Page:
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Posts tagged: Spokane unemployment rate

State jobless rate steady at 6.4 percent; Spokane at 7.9 percent

Washington state’s unemployment rate stayed stuck at 6.4 percent in February, state officials reported Wednesday.

The Employment Security Department also said Spokane’s jobless rate in January pushed up to 7.9 percent, a half percent higher than December.

Because the department goes through a revision of all 2013 data, it doesn’t release the January county and metro rates until mid-March.

Next week the department will release county and metro rates for February, said area Labor Economist Doug Tweedy.

The steady January statewide unemployment rate, combined with growth in payroll numbers, suggests Washington’s economy remains in growth mode, the employment security department said in a release. The state’s labor force of nearly 3.5 million rose by about 10,000 people over the past month, economists said.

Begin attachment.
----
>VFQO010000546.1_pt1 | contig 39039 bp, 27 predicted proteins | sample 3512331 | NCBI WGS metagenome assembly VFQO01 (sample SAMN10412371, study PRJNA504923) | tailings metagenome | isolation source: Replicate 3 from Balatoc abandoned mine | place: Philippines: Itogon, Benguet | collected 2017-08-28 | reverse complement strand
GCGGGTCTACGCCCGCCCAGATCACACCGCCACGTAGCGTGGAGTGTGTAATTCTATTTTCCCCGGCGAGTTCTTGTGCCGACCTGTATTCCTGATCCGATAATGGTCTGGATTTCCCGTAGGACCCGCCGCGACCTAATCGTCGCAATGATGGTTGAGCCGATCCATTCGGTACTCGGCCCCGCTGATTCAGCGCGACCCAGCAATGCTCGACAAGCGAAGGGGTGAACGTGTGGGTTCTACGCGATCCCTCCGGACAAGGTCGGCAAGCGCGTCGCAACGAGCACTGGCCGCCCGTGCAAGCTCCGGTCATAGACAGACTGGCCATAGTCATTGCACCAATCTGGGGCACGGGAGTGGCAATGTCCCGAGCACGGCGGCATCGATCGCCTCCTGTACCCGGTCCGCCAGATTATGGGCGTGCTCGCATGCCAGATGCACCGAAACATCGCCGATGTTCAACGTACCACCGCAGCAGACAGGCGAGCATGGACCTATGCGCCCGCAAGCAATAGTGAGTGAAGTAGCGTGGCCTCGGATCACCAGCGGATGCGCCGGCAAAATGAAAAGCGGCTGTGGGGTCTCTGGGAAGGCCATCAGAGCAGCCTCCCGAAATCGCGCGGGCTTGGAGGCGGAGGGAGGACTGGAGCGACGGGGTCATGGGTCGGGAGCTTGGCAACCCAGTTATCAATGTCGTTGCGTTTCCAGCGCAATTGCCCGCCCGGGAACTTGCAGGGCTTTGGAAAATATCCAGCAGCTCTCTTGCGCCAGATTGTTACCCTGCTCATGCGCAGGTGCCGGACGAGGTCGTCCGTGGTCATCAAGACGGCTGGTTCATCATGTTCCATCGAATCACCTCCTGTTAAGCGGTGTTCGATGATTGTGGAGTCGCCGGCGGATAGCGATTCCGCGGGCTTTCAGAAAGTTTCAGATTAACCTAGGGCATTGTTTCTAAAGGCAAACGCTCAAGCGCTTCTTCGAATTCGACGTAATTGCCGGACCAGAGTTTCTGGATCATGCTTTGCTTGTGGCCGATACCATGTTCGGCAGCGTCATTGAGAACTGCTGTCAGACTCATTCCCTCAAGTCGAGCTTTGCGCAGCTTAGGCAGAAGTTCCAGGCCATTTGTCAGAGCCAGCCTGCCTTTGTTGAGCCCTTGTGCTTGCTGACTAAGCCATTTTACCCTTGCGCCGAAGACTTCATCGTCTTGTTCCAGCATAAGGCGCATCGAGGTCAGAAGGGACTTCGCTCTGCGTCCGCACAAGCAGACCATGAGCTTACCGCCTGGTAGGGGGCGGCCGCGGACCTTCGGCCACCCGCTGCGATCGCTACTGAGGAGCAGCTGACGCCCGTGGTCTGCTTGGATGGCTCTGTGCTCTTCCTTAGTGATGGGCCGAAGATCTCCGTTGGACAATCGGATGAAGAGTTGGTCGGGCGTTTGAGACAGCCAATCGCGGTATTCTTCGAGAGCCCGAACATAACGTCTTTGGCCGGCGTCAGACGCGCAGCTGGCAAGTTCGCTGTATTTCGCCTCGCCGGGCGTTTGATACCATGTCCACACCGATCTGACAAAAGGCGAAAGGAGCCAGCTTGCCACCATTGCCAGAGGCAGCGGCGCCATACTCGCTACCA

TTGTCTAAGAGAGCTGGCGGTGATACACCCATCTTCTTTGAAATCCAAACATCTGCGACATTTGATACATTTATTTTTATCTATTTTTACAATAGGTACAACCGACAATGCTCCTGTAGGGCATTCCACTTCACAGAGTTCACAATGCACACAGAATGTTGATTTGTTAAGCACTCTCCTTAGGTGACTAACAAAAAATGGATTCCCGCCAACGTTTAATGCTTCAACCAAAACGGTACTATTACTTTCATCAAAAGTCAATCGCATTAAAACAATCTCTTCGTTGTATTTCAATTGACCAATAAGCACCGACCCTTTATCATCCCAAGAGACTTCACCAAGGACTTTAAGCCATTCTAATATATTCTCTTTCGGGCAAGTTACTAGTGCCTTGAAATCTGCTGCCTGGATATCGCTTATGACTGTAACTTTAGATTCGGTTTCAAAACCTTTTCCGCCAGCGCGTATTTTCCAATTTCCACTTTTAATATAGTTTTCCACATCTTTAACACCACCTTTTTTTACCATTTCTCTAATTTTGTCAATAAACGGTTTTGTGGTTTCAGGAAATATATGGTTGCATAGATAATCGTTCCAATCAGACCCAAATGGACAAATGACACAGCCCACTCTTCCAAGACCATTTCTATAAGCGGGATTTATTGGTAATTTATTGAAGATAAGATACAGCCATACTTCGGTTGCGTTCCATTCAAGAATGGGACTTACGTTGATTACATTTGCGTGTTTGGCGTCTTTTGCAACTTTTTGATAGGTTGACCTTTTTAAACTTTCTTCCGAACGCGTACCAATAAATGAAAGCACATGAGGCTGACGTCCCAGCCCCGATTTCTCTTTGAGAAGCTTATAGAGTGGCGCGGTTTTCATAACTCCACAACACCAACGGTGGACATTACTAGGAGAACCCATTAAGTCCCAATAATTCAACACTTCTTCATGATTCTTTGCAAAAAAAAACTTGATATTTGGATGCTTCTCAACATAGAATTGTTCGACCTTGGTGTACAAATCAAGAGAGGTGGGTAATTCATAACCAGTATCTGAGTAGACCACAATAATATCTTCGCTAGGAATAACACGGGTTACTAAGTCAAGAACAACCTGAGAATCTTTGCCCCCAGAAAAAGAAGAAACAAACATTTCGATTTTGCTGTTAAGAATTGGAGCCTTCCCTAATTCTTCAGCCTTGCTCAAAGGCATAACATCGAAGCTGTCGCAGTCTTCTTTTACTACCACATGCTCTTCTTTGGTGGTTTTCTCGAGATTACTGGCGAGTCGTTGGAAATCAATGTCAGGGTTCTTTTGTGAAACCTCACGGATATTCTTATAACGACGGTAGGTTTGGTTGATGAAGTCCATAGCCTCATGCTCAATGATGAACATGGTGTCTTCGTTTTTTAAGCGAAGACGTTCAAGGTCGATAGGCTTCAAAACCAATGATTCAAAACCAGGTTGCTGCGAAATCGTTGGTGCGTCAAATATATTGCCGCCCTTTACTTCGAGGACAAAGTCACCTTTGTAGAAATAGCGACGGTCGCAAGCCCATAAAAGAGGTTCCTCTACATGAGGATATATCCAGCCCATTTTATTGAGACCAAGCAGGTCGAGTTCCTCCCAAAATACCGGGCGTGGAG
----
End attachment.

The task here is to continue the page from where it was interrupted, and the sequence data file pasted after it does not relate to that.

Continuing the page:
In Spokane, Tweedy said the good news is seeing the year-over-year growth. The jobless rate in January 2013 was 9.7 percent, he said.

Spokane’s January job slippage was expected as part of seasonal job losses, he added, as stores shed retail workers and the construction sector slowed down.

From January 2013 to January 2014, Tweedy noted that five sectors showed notable growth: health care added 700 jobs; retail trade and private education each gained 600; financial services and construction gained 500.

The one loser in the past year: leisure and hospitality, down 400 jobs, Tweedy said

The crummy spring weather and the impact on Spokane’s jobless rate

The state of Washington does its jobless rate announcements differently. It announced the statewide jobless rate of 9.2 percent last week.

Then, today, the state released the metro and county numbers. 

Spokane's rate inched up slightly this March, to 10.5 percent.

The interesting data tidbit is the effect on jobs of the crummy spring weather, according to regional labor economist Doug Tweedy.

A year ago the county had a higher jobless rate (11 percent) but it also had  500 more people working than we had in March 2011, state labor data show.

Tweedy said that comes from seasonal impacts and crummy spring weather. “The weather this past March has slowed outdoor jobs” including construction, landscaping and other areas of the job market, he said.

It's a good thing we don't have tons of jobs reliant on golf courses, swimming pools, splashdown parks and bike rentals. The impact on those areas would have been harsh this year.

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